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What I notice when poling a solo canoe is probably exactly what you would expect....the smaller boats are less forgiving and much more responsive to input, which promotes a tendency for over-correction. It's like the difference between poling my 75 lb 16' Prospector with a tripping load and poling the 40 lb 15'6" Coho empty - only much more so. It's not that it can't be done - just that it takes a whole 'nuther level of finesse....which in itself, is physically draining. No doubt, someone could even pole my Sojourn - given time and determination to develop that level of skill. But swims are almost guaranteed in the process. Heck - I swam quite a bit when I started poling tandems, and more when I pushed my limits. Starting with a solo is likely to make a steep and wet learning curve - but don't let that stop you.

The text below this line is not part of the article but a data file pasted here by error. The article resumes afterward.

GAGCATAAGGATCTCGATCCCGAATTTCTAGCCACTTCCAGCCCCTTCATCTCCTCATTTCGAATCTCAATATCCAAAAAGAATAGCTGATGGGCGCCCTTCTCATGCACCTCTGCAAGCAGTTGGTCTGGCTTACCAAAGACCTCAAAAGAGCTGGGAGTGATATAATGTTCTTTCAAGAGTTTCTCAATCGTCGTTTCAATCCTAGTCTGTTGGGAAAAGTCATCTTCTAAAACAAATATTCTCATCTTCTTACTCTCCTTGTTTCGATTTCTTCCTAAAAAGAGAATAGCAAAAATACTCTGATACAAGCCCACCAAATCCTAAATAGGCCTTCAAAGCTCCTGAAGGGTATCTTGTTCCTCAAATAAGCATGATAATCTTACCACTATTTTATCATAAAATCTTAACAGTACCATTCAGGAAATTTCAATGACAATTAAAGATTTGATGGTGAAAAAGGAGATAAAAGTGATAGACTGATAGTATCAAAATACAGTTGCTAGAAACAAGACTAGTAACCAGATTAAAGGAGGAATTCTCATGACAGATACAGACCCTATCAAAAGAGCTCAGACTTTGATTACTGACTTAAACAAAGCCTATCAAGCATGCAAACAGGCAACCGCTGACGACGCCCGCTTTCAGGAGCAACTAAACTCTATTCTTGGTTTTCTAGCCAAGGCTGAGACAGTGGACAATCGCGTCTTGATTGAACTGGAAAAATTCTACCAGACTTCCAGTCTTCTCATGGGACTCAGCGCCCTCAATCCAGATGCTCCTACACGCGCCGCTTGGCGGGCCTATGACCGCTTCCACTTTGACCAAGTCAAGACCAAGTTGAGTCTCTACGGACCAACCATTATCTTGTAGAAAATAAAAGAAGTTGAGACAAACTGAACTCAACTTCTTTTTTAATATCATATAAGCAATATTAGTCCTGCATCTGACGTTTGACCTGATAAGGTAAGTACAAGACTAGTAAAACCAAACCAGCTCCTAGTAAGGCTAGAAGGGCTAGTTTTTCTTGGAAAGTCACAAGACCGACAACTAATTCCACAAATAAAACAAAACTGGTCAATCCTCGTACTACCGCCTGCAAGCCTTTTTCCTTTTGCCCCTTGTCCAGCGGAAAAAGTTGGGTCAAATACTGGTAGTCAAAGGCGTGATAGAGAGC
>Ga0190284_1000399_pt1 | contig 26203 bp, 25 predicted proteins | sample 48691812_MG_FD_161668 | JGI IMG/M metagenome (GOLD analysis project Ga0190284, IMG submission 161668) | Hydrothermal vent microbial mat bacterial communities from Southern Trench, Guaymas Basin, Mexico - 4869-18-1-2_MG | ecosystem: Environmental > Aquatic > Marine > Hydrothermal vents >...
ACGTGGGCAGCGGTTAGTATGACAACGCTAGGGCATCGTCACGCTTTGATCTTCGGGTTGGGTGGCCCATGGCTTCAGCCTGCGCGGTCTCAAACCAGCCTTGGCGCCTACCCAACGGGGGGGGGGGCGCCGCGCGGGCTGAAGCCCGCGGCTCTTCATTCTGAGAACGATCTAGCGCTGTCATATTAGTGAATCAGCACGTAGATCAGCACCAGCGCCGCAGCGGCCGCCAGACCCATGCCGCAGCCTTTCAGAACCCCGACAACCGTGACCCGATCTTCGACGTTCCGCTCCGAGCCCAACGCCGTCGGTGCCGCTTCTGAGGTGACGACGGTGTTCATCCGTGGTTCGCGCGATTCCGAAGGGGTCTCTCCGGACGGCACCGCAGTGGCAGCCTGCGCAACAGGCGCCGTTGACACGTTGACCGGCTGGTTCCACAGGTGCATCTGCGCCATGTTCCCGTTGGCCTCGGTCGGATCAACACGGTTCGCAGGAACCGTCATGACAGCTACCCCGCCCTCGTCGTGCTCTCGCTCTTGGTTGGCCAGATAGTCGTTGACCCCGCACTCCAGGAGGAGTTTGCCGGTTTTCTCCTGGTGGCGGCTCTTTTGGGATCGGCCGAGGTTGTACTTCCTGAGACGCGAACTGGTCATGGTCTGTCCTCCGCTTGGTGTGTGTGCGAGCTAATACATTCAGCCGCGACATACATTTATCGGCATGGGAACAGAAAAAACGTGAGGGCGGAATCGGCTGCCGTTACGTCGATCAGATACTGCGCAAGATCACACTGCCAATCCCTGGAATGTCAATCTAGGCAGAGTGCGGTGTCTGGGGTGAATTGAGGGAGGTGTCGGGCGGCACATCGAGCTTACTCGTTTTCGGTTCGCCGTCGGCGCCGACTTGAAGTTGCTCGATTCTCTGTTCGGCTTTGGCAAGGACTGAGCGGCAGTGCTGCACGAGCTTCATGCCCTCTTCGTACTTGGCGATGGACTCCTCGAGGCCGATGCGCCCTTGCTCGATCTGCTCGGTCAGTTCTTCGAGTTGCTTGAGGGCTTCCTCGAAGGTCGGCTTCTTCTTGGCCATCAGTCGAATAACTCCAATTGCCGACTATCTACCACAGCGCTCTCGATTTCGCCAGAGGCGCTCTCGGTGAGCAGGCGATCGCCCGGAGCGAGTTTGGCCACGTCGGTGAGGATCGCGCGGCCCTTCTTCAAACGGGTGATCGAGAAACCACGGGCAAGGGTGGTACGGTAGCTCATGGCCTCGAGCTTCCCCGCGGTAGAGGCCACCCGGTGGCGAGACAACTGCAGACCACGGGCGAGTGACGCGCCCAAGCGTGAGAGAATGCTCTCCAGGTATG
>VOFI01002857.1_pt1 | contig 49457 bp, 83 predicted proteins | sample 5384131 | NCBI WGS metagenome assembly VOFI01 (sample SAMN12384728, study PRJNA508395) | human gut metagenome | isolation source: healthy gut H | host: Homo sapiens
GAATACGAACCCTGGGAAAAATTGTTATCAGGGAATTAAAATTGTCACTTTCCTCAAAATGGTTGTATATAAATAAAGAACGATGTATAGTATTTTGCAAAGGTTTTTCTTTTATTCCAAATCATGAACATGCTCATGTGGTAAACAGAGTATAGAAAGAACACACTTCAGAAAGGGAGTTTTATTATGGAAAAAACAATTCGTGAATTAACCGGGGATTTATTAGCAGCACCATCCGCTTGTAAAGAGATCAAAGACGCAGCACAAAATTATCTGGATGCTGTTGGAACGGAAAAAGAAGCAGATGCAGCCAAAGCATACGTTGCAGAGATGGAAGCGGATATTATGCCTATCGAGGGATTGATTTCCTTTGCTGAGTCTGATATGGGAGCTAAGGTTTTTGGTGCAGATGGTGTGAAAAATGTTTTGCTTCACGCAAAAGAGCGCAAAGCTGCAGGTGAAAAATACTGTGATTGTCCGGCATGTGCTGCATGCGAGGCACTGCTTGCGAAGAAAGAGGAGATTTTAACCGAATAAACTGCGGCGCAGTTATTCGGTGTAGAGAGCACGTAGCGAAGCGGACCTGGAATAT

It may not be obvious, but there is an advantage to being able to pole your solo at least in the shallow riffles, if not upstream in rapids. I've had a goal of acquiring a solo that has reasonable performance under paddle, but can also be poled without too much difficulty. Those two models I mentioned above (or any others I might be willing to try) have been on my CL watch list for a few years. Finally going to pick one up this weekend that I think will fit that niche (a MR Guide, actually).
 
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BTW - I forgot to mention, I'm about 5'11" (last I checked) and IIRC, Chip is taller than me. I think being a lot shorter will help.

Try it in a small lake or pond on a calm day first. Expect your legs to turn to rubber in short order until you get used to it. ;)
 
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. It may not be obvious said: